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Betty’s Week

By Betty Shearer

    A request from Kenny Wood of Pearland, Texas came last week for a copy of an obituary of Mrs. W. H. Myers (Delphine Myers) who died in 1952. I went through the entire 1952 Herald file and failed to find this. If any of you readers know the date of Mrs. Myers death, please let me know and I’ll find Mr. Wood a copy of the obit.

    The afternoon of searching was not a loss—I thoroughly enjoyed reading excepts from each week and found so much interesting info. Top of the list was that in 1952 the Shearer family became the sole owner of the paper. From 1943 until ‘52, Mr. Shearer had been in a three-way partnership.

  Second most interesting was that I found an obit for one of Jack’s great uncles, Richlin Franklin Groves, who died in a vehicle accident near Coffeeville.

  An interesting tid-bit was that the last day for a one cent stamp was December 31, 1951.

  There were several articles about Mim Carpenter. One announced that she was Senior of the Week at Millsaps and another stated that she was a member of the Millsaps Choir.

  The Valley had numerous beauty pageants and they all had lots of contestants. Among them were Miss Water Valley, Mrs. Water Valley, Queen of the Forest, Miss WVJHS. and Miss WVHS.

  Personal columns in the paper during 1952 were Myrle Cox’s Ramblin and Shearings by Edward B. Shearer, Sr.

  Much space was devoted to the polio epidemic and its devastating effect on the nation. The vaccine was being perfected and results of the initial testing was reported. Hard to believe that in such a short time this dreaded disease was completed wiped out.

  Grocery advertisers were Kroger, Peoples Wholesale, Jitney Jungle and Larson’s. Beef roast was priced at 59 cents per pound, ground beef at 49 cents a pound, but chicken was selling for 57 cents a pound—very little above sale price today. Think it was 79 cents a pound a few weeks ago.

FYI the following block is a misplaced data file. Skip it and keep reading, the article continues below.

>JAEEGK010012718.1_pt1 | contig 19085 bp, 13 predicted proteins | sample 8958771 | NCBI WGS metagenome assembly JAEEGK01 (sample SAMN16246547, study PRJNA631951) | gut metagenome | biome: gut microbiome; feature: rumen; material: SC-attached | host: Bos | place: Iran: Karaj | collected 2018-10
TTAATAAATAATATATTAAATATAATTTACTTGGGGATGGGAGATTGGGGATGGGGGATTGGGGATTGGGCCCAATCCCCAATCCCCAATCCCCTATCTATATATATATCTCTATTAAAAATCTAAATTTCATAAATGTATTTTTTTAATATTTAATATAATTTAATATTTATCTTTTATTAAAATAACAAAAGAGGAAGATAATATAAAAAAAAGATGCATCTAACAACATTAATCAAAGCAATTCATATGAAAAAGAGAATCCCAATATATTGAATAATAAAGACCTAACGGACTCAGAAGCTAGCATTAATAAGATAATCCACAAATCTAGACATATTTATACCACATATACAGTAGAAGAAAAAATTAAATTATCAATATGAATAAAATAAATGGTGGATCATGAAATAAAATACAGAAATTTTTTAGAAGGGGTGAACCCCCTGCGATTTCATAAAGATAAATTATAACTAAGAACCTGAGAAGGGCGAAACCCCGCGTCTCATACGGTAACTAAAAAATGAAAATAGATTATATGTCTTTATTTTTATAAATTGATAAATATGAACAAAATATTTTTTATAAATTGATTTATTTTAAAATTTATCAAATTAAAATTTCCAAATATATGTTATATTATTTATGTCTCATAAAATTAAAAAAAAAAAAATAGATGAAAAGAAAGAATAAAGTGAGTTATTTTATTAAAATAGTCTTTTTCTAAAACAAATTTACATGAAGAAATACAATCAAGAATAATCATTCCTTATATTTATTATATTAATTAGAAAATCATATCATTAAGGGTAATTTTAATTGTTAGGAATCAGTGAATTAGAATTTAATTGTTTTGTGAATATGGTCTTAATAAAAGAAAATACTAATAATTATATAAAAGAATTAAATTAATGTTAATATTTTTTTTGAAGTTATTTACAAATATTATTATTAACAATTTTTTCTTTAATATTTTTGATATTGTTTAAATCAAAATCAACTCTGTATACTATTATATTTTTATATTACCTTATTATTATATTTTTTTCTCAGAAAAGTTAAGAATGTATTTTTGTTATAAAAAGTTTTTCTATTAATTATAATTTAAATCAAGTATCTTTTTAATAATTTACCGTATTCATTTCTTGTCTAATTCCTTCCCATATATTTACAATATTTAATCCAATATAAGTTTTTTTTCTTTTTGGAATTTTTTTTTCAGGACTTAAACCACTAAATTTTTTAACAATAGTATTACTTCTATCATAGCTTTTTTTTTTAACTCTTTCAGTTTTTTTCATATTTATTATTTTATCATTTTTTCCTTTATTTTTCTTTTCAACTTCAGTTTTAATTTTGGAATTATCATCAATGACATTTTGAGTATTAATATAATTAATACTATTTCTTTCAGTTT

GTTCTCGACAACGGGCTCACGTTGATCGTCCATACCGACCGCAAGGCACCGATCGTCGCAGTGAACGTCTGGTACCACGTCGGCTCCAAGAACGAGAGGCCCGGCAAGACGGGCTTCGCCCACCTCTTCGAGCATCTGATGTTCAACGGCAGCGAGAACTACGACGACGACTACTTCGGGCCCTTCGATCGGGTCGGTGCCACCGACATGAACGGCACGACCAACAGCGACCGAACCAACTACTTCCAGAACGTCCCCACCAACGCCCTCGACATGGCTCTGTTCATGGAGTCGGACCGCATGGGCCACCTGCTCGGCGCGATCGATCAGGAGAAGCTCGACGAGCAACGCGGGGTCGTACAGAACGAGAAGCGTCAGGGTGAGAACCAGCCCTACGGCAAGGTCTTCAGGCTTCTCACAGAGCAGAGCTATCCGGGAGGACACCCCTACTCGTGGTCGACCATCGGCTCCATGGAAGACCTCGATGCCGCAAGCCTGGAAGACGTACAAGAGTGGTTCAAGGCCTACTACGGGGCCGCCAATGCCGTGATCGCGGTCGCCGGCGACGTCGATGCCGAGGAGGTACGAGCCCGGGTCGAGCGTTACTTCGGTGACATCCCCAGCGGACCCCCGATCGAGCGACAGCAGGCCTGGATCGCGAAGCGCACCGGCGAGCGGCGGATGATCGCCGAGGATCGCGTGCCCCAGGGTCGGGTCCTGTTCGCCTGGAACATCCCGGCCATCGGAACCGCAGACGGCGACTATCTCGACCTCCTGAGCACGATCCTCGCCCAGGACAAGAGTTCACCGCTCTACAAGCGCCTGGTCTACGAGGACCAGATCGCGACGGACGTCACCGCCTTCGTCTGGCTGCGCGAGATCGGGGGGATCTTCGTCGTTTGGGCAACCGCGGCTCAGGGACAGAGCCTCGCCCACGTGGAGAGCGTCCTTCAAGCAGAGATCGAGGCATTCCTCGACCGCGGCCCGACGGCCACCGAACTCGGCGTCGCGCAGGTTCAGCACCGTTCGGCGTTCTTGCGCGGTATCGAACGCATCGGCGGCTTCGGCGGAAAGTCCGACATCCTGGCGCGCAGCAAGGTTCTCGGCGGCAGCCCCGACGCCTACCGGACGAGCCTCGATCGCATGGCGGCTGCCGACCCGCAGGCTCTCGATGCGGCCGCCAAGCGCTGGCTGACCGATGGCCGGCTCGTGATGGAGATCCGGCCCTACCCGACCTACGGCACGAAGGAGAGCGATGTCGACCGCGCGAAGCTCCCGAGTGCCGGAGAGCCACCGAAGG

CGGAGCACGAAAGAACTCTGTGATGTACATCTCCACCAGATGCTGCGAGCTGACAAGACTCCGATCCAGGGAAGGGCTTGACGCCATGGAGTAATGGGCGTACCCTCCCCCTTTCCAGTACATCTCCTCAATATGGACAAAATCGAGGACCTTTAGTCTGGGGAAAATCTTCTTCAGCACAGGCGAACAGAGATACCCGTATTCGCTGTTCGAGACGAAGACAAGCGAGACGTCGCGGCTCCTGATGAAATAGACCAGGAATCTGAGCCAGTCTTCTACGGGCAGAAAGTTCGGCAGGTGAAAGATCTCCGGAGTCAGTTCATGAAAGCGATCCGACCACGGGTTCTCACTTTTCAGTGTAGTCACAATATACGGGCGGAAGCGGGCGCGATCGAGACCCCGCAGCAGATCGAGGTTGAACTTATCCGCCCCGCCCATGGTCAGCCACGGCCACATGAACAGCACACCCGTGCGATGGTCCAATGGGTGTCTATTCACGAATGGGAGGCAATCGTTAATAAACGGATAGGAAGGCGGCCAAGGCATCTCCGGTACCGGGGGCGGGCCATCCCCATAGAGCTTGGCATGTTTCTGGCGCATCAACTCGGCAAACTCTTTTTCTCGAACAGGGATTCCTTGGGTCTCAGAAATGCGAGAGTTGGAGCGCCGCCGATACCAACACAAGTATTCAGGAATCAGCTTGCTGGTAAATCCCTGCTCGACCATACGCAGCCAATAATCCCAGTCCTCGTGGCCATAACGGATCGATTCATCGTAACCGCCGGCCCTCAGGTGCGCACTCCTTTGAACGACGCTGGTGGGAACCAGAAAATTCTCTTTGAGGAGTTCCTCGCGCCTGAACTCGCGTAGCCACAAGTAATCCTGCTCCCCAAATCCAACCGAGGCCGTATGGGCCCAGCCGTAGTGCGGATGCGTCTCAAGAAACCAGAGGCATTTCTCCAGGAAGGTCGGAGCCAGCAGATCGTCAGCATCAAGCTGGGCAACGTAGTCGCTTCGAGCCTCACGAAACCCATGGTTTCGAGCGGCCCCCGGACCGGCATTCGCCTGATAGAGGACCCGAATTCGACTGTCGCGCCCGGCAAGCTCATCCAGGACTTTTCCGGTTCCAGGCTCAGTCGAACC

We had two banks, The Mechanics Savings Bank and Bank of Water Valley and they both advertised each week.

  The paper contained many regular advertisers. Among them were Coca-Cola, United Gas, 666, Southern Bell and Telegraph Co. and the Illinois Central Railroad. The city also had many car dealerships, Motor Service Co. (Studebaker), Sloan Chevrolet, Wilbourn Motors (Dodge/Plymouth), Hendricks Machine Shop (Ford), Crowson Motors (Pontiac) and Trusty International, who were good advertisers.

  Department stores included Rays and McCullar/Suratt, both of whom ran many multiple page ads during the year, plus small ads almost every week, Simmons, Gregory’s and Peoples Wholesale, ran ads most weeks and several large ads (up to a page) several times a year.

  Other advertisers were Ed Harris Appliance, J. B. Carpenter and Son, Blu-Buck Merc. Co. Turnage Drug Store, Cooper’s Jewelry, Parker’s Ben Franklin, Wiley’s Drug Store, The Pastry Shop (owned and operated by George and Myrtle Miles), and the theaters, Grand in Water Valley and Rebel Drive-In in Oxford.

  Each week the paper reported multiple births, sometimes as many as half-dozen. The hospital list of patients was also included. There was lots of society news, two of which I enjoyed muchly—the wedding accounts of Jerry and Pat Holloway and Martha and Billy Bryce Williamson.

  There was so much in these 52 issues that I could have spent weeks reading them—but just ran out of time. Also read lots more, but memory is not as good as it used to be, so lots of great stuff didn’t make deep enough groves in the ole brain to report here.


  Have had several calls over the past couple of week, with complaints of late mail service in the Memphis and 386 Distribution areas. I’ve checked them all and find no errors in our mailing addresses, so we assume that they have been delayed in the mail somewhere. We are sorry that your papers are arriving late and hope this can be corrected soon.


  Have had many notes attached to subscription renewals over the past month and have chosen a few to share.

  Dated Feb. 1, this comes from Lucille Melton Hardy. “I’m sorry I’m late getting the money to you to renew my subscription for the paper (Don and I both enjoy the paper so much). I know it is due on my birthday (Jan. 28) because my mother gave it for my birthday gift many years before she passed away.